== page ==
The Power of Gratitude – How Practicing Gratitude Improves Mental and Physical Health

The Power of Gratitude – How Practicing Gratitude Improves Mental and Physical Health

Gratitude is more than just an emotion; it’s a powerful behavior that can improve every area of your life. From writing in a gratitude journal, appreciating friends or thanking baristas who provide your morning coffee, an attitude of gratitude can make an enormous difference to all aspects of life.

Studies have demonstrated that practicing gratitude can make us more compassionate individuals.

1. It Improves Your Mood

Studies have demonstrated that when people are feeling down, expressing gratitude can significantly improve their mood. It does this by redirecting attention away from negative emotions or uncomfortable sensations and towards the good things in your life – for instance if your car tire has suddenly burst apart it can help shift focus toward having an income to cover repairs as well as friends to drive you home from work and back again.

One groundbreaking study found that high blood pressure patients who counted their blessings for two weeks reported lower blood pressure. Meanwhile, research at the Greater Good Science Center discovered that participants writing letters of gratitude experienced more positive emotions than participants in control groups.

Gratitude can also elevate your mood by spurring you to show appreciation for others’ kindnesses. Acknowledging friends or colleagues’ efforts inspires you to do the same for others; and acting on gratitude releases oxytocin which creates stronger bonds within our social group.

2. It Improves Your Relationships

Gratefulness has been shown to reduce stress while simultaneously increasing feelings of connection, happiness and joy – leaving less room for toxic and negative emotions like fear or anger to control our lives.

Grateful individuals tend to be more empathetic and less judgmental of others, which makes it easier for mutually supportive relationships to form. Furthermore, grateful people tend to show appreciation towards loved ones more readily – creating an attractive presence among people seeking companionship.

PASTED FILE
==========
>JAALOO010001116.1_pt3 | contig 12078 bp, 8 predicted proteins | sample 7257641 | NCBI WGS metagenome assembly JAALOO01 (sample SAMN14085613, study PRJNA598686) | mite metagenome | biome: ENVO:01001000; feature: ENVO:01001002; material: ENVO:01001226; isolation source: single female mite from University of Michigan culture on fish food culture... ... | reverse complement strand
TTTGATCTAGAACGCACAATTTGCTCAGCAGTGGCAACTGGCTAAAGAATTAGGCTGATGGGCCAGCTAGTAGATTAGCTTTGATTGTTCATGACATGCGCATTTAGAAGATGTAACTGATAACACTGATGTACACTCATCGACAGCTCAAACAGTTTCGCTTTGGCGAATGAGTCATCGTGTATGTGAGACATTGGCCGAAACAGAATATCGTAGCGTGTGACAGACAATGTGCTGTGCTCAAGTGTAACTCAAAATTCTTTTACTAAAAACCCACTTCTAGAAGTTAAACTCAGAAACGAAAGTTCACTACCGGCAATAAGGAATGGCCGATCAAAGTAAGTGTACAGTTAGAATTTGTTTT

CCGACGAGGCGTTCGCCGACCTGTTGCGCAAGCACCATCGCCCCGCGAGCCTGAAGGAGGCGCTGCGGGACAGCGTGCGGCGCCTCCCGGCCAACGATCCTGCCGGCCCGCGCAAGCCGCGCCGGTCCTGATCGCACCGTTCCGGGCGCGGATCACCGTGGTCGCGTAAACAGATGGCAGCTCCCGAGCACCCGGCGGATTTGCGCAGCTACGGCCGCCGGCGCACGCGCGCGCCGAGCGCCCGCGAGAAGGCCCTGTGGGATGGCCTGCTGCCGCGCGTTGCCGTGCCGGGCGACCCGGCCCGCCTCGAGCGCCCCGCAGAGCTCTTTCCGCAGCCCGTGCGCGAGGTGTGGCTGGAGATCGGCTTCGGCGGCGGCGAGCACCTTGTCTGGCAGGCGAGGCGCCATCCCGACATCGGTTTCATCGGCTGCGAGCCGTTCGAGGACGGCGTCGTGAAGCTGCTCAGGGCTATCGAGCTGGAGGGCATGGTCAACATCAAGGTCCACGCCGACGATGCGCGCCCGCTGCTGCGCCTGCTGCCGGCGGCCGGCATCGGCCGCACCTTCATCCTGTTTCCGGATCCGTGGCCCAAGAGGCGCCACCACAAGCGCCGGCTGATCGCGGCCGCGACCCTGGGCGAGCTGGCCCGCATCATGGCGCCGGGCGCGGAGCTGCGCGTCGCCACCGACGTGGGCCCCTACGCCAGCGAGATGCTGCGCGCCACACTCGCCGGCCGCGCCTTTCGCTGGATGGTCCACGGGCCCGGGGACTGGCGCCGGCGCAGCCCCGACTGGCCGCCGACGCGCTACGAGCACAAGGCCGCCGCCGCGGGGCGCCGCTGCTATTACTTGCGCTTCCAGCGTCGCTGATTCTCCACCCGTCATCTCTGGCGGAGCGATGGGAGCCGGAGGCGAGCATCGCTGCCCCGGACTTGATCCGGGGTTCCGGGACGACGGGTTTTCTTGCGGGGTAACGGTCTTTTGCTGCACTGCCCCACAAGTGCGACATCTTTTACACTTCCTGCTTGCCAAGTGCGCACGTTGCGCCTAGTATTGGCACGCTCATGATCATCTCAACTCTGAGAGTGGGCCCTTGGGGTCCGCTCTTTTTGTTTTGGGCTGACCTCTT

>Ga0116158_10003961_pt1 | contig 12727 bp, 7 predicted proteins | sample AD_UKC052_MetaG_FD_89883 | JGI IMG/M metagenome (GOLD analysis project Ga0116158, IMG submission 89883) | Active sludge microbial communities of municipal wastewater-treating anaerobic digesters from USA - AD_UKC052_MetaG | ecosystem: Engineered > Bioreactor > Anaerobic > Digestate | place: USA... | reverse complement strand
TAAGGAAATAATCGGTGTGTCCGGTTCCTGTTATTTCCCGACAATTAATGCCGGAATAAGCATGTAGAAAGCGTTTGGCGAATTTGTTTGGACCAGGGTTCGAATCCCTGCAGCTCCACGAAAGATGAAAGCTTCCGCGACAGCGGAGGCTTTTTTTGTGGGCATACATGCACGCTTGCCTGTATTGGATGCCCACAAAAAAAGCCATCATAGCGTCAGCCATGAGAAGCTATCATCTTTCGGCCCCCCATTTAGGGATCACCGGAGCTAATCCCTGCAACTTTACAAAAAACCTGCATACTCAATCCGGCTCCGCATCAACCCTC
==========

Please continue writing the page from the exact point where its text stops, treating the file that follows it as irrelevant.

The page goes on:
Grateful people tend to be kind towards themselves, helping to avoid self-criticism and negative body image. If gratitude seems difficult or your mood remains persistently low, BetterHelp’s online therapists offer expert support – start talking now; it’s free and easy!

3. It Improves Your Self-Esteem

Practice of gratitude can help us appreciate all of the good in our lives and recognize its source; whether that be from kindness of others or natural beauty – they all play an integral part in shaping who we are as individuals and making up who we are today. Without them we wouldn’t be where we are.

Grateful people also tend to have more positive views of themselves. They’re more likely to perceive themselves as capable and worthy than compare themselves with others or feel as though their needs can only be fulfilled once material possessions have been attained.

One way to cultivate gratitude is to send out weekly thank-you notes or express your appreciation in other ways, such as telling friends, coworkers, or neighbors how much they mean to you. This practice can create bonds among these individuals while simultaneously sparking prosocial actions like working out more and sleeping deeper – thus alleviating stress while reinforcing prosocial behavior in return. Practicing gratitude has numerous health benefits such as reduced stress levels, countered negative emotions more effectively, and led to improved health behaviors such as working out regularly or better sleeping more deeply – thus contributing to reduced stress, reduced stress levels as well as contributing positively towards improving overall prosocial behaviors such as working out more or sleeping more deeply at night.

4. It Improves Your Health

People who practice gratitude are known to release serotonin and dopamine into their brains when contemplating gratitude, which releases serotonin and dopamine that help lift moods, make people feel happier about life and reduce stress levels, according to North Dakota Department of Behavioral Health Human Services. This can reduce stress while improving sleep.

Grateful individuals tend to have better physical health, such as lower blood pressure, fewer headaches and stomachaches and sore muscles, and an overall healthier state of being. One theory suggests this may be because focusing on things for which we should be grateful can remind us to eat right, exercise regularly and look after their body properly.

As well as keeping a gratitude journal, it’s also essential to express your thanks regularly to those closest to you. You can do this through writing them a letter, sending a card or even just texting them a thank-you note; doing this not only enhances your practice of gratitude but can strengthen relationships and spread joy throughout. Explicitly showing appreciation can even have more lasting effects.

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